Getty Images

Report: Brad Miller could move to second base in 2017

5 Comments

Marc Topkin of the Tampa Bay Times speculates that Rays’ shortstop Brad Miller could see some time at second base in 2017. The team is hurting for infield depth after trading second baseman Logan Forsythe to the Dodgers last week and reportedly favors their internal options over another free agent pickup.

While Miller has the big league experience to stick at second, the Rays also have backup options in Tim Beckham, Nick Franklin and Daniel Roberts. The club hasn’t made any significant acquisitions since they swapped Forsythe for right-hander Jose De Leon, and Topkin doesn’t see many viable free agent options left on the market.

 

The 27-year-old shortstop batted .243/.304/.482 with a career-best 30 home runs and 81 RBI for the Rays in 2016. After the team traded for the Giants’ Matt Duffy in August, Miller was shifted from his full-time role at shortstop over to first base — a disappointing change for the infielder, per MLB.com’s Bill Chastain:

Obviously, I’m a shortstop. I’ve been working hard and doing everything, and playing well there. Yesterday was kind of a punch to the gut, them telling me he was their shortstop now.

 

With Miller at second, the Rays should have an easier time filling the void at first base. The pool of available free agent candidates includes Mark Reynolds, Mike Napoli and Chris Carter, the latter of whom delivered a league-best 41 home runs with the Brewers in 2016.

Justin Turner is a postseason monster

Jamie Squire/Getty Images
Leave a comment

A not-insignificant amount of the Dodgers’ success in recent years has to do with the emergence of Justin Turner. In his first five seasons with the Orioles and Mets, he was a forgettable infielder who had versatility, but no power. The Mets non-tendered him after the 2013 season, a move they now really regret.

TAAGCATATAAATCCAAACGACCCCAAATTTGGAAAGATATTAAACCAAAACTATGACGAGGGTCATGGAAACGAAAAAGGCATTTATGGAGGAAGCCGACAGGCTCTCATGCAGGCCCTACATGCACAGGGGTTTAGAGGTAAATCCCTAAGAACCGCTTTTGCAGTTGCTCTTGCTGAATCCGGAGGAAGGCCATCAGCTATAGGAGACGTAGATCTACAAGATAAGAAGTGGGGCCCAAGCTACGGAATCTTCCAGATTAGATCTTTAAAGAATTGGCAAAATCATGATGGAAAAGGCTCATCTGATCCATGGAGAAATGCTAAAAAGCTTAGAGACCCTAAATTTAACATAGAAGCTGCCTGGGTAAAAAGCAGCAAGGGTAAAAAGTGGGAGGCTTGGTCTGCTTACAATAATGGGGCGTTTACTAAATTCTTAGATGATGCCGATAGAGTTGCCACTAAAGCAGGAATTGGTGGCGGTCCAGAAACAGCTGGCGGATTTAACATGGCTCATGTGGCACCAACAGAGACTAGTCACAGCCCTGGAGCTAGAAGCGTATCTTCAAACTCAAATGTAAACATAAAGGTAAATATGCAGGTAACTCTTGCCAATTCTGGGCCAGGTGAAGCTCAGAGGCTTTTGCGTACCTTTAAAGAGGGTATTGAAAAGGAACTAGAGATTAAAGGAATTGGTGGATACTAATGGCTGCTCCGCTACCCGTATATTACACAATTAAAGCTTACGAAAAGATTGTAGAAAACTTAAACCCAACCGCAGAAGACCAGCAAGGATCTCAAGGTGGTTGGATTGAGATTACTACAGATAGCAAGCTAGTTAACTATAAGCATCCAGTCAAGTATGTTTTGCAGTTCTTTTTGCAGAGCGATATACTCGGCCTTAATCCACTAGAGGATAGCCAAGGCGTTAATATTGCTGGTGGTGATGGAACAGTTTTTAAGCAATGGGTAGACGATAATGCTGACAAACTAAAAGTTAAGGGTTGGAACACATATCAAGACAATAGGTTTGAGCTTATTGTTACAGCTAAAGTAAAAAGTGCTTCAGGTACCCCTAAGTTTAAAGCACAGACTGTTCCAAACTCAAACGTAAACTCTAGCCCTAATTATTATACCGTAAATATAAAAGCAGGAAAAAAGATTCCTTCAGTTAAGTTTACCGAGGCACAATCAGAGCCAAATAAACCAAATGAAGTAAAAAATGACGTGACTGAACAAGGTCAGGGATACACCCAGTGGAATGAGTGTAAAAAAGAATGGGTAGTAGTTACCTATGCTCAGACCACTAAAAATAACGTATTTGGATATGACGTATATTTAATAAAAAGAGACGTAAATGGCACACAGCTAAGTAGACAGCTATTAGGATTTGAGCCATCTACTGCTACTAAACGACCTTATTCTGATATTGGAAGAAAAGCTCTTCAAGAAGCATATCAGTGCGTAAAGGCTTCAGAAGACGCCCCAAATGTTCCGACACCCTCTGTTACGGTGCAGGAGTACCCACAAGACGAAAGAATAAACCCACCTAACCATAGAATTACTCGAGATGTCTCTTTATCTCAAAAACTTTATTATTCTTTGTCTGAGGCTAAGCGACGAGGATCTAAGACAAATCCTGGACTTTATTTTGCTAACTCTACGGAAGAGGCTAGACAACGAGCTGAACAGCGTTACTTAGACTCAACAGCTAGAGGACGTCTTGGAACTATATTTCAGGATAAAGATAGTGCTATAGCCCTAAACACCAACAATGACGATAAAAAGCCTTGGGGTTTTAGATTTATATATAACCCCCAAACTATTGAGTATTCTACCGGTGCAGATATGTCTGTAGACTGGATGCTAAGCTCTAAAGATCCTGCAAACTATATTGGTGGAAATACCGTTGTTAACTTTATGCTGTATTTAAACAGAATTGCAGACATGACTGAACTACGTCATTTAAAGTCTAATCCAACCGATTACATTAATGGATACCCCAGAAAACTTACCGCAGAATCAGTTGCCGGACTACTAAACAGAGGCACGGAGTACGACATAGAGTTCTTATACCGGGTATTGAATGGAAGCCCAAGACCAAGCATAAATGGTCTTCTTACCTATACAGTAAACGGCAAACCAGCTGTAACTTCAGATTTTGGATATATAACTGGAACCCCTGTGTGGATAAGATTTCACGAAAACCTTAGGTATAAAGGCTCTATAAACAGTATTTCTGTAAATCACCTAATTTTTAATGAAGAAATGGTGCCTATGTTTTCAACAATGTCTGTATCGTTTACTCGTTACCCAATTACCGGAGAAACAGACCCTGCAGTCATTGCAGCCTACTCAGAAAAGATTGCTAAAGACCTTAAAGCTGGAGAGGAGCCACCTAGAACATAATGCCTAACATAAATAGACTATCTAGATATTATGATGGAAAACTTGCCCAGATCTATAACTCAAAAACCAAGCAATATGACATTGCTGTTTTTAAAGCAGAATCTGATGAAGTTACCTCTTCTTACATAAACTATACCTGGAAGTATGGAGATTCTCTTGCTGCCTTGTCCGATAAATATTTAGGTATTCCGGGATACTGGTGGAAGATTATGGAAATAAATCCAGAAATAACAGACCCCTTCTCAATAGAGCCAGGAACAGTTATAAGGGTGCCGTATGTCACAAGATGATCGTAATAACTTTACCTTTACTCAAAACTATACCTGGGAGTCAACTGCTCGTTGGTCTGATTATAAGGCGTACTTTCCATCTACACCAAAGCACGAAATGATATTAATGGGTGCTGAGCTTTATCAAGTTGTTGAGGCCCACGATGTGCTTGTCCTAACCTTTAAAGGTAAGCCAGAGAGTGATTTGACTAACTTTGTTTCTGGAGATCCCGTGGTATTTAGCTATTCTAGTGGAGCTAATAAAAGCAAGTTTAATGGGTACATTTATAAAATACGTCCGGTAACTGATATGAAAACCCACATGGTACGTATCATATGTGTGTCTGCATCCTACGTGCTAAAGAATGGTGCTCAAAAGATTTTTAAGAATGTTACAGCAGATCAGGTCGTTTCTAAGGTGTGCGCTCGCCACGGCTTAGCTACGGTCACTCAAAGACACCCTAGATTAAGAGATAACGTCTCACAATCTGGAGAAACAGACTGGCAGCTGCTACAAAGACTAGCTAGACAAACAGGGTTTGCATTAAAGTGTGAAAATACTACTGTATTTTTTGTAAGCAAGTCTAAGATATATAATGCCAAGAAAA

In four regular seasons since, as a Dodger, Turner has hit an aggregate .303/.378/.502. His 162-game averages over those four seasons: 23 home runs, 36 doubles, 83 RBI, 80 runs scored. And he’s also a pretty good third baseman, it turns out. The Dodgers have averaged 95 wins per season over the past four years.

Turner, 32, has gotten better and better with each passing year. This year, he drew more walks (59) than strikeouts (56), a club only five other players (min. 300 PA) belonged to, and he trailed only Joey Votto (1.61) in BB/K ratio (1.05). He zoomed past his previous career-high in OPS, finishing at .945. His .415 on-base percentage was fourth-best in baseball. His batting average was fifth-best and only nine points behind NL batting champion Charlie Blackmon.

It doesn’t seem possible, but Turner has been even better in the postseason. He exemplified that with his walk-off home run to win Game 2 of the NLCS against the Cubs. Overall, entering Wednesday night’s action, he was batting .363/.474/.613 in 97 postseason plate appearances. In Game 4, he went 2-for-2 with two walks, a single, and a solo home run. That increases his postseason slash line to .378/.495/.659, now across 101 plate appearances. That’s a 1.154 OPS. The career-high regular season OPS for future first-ballot Hall of Famer Albert Pujols was 1.114 in 2008, when he won his third career MVP Award. Statistically, in the postseason, Turner hits slightly better than Pujols did in the prime of his career. Of course, we should adjust for leagues and parks and all that, but to even be in that neighborhood is incredible.

In the age of stats, the concept of “clutch” has rightfully eroded. We don’t really allow players to ascend to godlike levels anymore like the way we did Derek Jeter, for instance. (Jeter’s career OPS in the playoffs, by the way, was a comparatively pitiful .838.) Turner isn’t clutch; he’s just a damn good hitter whose careful approach at the plate has allowed him to shine in the postseason and the Dodgers can’t imagine life without him.